But, lo, I am firmly in my forties now and no longer as physically resilient as I once was. Basically, stuff on my person hurts. So, this year, I’m striving to fix what’s broken. That means, I’m going to wear the stupid brace at night to help alleviate the carpal tunnel syndrome I developed while growing three children with my body. I’m also going to do the stretching I’m supposed to do to help alleviate the plantar fasciitis I developed from excessive hiking to get some alone time away from the three children I grew with my body. I’m going to make the appointments and take the supplements and drink the water and get that weird bump behind my ear looked at so I can be as healthy as I can be for me and for the three children that wrecked everything when I grew them with my body.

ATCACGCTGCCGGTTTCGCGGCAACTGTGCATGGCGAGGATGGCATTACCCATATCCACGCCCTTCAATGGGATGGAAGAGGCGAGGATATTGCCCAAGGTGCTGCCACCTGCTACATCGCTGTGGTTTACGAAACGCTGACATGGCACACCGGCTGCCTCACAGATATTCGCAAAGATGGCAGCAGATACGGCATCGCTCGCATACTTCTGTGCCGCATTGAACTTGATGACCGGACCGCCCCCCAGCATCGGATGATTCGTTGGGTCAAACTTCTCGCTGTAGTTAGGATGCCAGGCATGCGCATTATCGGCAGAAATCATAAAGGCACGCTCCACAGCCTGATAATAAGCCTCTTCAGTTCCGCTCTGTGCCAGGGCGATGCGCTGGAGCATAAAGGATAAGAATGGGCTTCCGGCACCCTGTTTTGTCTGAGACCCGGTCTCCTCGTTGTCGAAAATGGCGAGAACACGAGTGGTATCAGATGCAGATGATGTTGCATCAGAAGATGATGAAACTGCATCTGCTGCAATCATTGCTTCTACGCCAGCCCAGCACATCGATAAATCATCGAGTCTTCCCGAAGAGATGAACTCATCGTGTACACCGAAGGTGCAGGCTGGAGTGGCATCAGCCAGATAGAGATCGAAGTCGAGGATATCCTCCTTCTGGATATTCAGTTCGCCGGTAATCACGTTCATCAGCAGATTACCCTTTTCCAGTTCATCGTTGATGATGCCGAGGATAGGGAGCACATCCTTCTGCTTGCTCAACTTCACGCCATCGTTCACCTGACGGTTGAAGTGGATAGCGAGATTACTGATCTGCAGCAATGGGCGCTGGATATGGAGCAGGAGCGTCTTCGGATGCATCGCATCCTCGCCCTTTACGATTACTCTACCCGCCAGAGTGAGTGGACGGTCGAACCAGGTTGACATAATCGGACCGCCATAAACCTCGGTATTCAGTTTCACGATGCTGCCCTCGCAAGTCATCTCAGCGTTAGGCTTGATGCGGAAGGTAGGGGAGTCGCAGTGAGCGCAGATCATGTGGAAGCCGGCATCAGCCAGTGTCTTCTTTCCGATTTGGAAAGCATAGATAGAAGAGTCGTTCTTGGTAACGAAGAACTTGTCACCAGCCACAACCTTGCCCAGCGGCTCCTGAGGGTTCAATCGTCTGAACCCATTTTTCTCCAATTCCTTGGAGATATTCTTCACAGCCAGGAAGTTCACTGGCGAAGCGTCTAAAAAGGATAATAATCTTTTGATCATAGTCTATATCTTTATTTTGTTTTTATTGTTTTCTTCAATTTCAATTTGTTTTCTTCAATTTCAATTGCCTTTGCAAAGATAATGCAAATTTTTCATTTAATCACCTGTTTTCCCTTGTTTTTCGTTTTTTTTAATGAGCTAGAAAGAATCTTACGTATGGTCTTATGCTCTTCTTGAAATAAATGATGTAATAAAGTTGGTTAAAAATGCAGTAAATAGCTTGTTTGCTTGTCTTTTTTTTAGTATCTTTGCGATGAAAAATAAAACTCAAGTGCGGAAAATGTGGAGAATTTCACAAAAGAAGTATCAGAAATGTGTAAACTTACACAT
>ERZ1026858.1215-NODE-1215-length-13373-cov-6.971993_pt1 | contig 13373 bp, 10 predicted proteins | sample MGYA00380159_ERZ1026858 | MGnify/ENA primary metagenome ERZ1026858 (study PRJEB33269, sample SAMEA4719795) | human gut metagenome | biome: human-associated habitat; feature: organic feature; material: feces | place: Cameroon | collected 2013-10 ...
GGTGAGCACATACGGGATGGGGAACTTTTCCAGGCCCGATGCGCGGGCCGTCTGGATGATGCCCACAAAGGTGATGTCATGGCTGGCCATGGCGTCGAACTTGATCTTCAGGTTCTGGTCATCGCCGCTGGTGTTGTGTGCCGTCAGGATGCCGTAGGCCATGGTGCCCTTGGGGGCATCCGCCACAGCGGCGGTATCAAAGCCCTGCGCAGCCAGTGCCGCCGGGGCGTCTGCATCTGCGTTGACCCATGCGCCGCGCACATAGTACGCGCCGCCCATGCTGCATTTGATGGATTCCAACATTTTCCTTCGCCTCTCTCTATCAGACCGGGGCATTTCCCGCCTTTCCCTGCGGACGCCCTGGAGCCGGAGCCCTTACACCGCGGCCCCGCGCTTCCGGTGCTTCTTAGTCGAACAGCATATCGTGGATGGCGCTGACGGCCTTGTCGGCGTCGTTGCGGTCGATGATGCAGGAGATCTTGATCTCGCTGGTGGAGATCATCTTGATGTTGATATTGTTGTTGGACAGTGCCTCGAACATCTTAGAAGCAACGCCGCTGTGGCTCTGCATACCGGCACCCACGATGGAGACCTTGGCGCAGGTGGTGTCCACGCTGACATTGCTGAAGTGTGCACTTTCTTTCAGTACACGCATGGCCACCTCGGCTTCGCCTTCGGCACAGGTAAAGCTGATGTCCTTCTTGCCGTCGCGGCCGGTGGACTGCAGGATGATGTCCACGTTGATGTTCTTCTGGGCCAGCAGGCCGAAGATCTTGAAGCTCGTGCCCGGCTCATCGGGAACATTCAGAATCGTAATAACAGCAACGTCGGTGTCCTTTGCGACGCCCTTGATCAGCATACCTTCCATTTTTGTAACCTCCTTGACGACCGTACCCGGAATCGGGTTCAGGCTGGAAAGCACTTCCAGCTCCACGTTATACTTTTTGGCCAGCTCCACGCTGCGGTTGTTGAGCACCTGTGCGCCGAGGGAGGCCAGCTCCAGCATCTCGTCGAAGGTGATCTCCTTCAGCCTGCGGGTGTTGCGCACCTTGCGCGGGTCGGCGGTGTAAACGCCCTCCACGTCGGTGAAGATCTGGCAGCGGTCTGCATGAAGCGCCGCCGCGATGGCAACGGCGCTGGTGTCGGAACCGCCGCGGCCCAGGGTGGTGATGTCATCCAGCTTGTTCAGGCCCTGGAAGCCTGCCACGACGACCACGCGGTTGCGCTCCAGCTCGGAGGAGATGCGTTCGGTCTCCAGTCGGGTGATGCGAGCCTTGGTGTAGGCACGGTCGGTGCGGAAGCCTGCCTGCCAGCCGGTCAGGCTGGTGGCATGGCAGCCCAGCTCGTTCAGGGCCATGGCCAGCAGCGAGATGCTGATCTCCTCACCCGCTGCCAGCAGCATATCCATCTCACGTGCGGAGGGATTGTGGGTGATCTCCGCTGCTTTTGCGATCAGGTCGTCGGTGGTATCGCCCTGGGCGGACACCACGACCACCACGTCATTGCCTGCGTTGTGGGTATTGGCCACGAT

4. I will finally figure out how to make the theme song from “Parks and Recreation” be my phone’s ringtone because it is delightful. I should probably ask Henry how to do this, better preparing him for the years and years he’ll spend down the road exasperatingly troubleshooting technology for his parents.